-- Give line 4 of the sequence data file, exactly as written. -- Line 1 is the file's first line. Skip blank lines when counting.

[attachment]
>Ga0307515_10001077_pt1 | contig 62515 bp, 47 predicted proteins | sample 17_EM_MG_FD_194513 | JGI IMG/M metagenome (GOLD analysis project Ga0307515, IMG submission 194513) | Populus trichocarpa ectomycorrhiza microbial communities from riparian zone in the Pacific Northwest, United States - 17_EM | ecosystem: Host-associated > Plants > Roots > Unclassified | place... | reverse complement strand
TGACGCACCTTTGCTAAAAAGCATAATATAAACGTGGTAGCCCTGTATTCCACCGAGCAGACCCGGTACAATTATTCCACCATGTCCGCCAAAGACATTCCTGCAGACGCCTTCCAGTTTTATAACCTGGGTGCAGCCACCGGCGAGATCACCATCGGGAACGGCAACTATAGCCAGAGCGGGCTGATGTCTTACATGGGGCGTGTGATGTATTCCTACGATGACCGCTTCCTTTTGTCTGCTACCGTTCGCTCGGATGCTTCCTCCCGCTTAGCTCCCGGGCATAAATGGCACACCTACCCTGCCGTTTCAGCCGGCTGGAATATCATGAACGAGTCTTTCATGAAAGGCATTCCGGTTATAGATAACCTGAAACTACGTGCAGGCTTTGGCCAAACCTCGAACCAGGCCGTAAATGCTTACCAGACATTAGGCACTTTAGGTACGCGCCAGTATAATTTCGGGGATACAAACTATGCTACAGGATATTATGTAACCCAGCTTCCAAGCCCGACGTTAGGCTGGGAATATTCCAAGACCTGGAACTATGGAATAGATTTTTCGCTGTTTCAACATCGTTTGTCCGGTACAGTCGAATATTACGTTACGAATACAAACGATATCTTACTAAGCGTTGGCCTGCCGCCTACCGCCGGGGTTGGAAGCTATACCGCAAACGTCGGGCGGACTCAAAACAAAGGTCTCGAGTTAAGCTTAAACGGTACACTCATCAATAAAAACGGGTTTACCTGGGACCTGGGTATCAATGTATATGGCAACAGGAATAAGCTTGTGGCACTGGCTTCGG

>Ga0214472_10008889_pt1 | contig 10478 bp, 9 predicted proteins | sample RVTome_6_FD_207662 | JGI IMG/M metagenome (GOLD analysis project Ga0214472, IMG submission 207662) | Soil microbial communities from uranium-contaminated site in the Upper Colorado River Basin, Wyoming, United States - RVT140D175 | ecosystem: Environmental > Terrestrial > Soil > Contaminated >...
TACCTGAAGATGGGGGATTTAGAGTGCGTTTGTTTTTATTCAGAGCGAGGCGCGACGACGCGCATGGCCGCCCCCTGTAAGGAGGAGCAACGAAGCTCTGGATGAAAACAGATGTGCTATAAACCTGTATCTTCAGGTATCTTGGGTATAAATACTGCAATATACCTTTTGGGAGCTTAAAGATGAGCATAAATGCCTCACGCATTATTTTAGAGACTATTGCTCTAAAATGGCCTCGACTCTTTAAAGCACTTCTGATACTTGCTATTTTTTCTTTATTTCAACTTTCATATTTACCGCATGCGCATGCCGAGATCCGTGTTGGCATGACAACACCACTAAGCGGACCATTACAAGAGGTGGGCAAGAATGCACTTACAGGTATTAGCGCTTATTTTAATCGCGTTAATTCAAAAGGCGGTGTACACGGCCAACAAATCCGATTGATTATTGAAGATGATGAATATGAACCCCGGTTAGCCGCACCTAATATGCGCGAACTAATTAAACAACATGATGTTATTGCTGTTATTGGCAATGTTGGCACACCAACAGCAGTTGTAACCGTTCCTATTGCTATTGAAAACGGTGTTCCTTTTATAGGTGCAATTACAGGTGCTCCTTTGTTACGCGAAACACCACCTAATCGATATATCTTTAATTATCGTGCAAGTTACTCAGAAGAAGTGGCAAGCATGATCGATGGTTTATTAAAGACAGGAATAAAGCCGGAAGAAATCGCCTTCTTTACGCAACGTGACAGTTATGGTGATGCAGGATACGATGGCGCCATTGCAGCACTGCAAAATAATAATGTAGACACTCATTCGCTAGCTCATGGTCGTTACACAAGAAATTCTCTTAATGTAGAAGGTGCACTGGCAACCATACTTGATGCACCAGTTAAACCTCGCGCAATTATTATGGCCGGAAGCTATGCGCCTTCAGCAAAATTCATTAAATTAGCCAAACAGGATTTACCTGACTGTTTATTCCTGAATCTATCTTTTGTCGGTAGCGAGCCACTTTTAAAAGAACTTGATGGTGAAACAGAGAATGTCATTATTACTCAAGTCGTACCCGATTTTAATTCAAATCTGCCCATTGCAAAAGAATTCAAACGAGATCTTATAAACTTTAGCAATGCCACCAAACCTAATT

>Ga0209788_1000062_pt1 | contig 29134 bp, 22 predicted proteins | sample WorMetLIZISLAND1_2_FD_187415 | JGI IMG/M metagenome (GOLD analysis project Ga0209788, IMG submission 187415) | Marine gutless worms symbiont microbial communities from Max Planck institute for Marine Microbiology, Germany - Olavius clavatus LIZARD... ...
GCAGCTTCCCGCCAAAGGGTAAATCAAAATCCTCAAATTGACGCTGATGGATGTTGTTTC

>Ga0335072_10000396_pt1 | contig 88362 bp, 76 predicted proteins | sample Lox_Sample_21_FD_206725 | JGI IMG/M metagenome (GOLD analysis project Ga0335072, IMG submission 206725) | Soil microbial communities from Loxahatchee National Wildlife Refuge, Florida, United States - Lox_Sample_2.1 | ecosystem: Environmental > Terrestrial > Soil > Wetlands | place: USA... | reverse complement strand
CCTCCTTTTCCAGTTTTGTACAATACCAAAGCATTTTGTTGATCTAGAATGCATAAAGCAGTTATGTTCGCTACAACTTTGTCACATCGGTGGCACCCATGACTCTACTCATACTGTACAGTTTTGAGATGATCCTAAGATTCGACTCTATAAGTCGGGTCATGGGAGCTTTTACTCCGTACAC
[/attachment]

TACCTGAAGATGGGGGATTTAGAGTGCGTTTGTTTTTATTCAGAGCGAGGCGCGACGACGCGCATGGCCGCCCCCTGTAAGGAGGAGCAACGAAGCTCTGGATGAAAACAGATGTGCTATAAACCTGTATCTTCAGGTATCTTGGGTATAAATACTGCAATATACCTTTTGGGAGCTTAAAGATGAGCATAAATGCCTCACGCATTATTTTAGAGACTATTGCTCTAAAATGGCCTCGACTCTTTAAAGCACTTCTGATACTTGCTATTTTTTCTTTATTTCAACTTTCATATTTACCGCATGCGCATGCCGAGATCCGTGTTGGCATGACAACACCACTAAGCGGACCATTACAAGAGGTGGGCAAGAATGCACTTACAGGTATTAGCGCTTATTTTAATCGCGTTAATTCAAAAGGCGGTGTACACGGCCAACAAATCCGATTGATTATTGAAGATGATGAATATGAACCCCGGTTAGCCGCACCTAATATGCGCGAACTAATTAAACAACATGATGTTATTGCTGTTATTGGCAATGTTGGCACACCAACAGCAGTTGTAACCGTTCCTATTGCTATTGAAAACGGTGTTCCTTTTATAGGTGCAATTACAGGTGCTCCTTTGTTACGCGAAACACCACCTAATCGATATATCTTTAATTATCGTGCAAGTTACTCAGAAGAAGTGGCAAGCATGATCGATGGTTTATTAAAGACAGGAATAAAGCCGGAAGAAATCGCCTTCTTTACGCAACGTGACAGTTATGGTGATGCAGGATACGATGGCGCCATTGCAGCACTGCAAAATAATAATGTAGACACTCATTCGCTAGCTCATGGTCGTTACACAAGAAATTCTCTTAATGTAGAAGGTGCACTGGCAACCATACTTGATGCACCAGTTAAACCTCGCGCAATTATTATGGCCGGAAGCTATGCGCCTTCAGCAAAATTCATTAAATTAGCCAAACAGGATTTACCTGACTGTTTATTCCTGAATCTATCTTTTGTCGGTAGCGAGCCACTTTTAAAAGAACTTGATGGTGAAACAGAGAATGTCATTATTACTCAAGTCGTACCCGATTTTAATTCAAATCTGCCCATTGCAAAAGAATTCAAACGAGATCTTATAAACTTTAGCAATGCCACCAAACCTAATT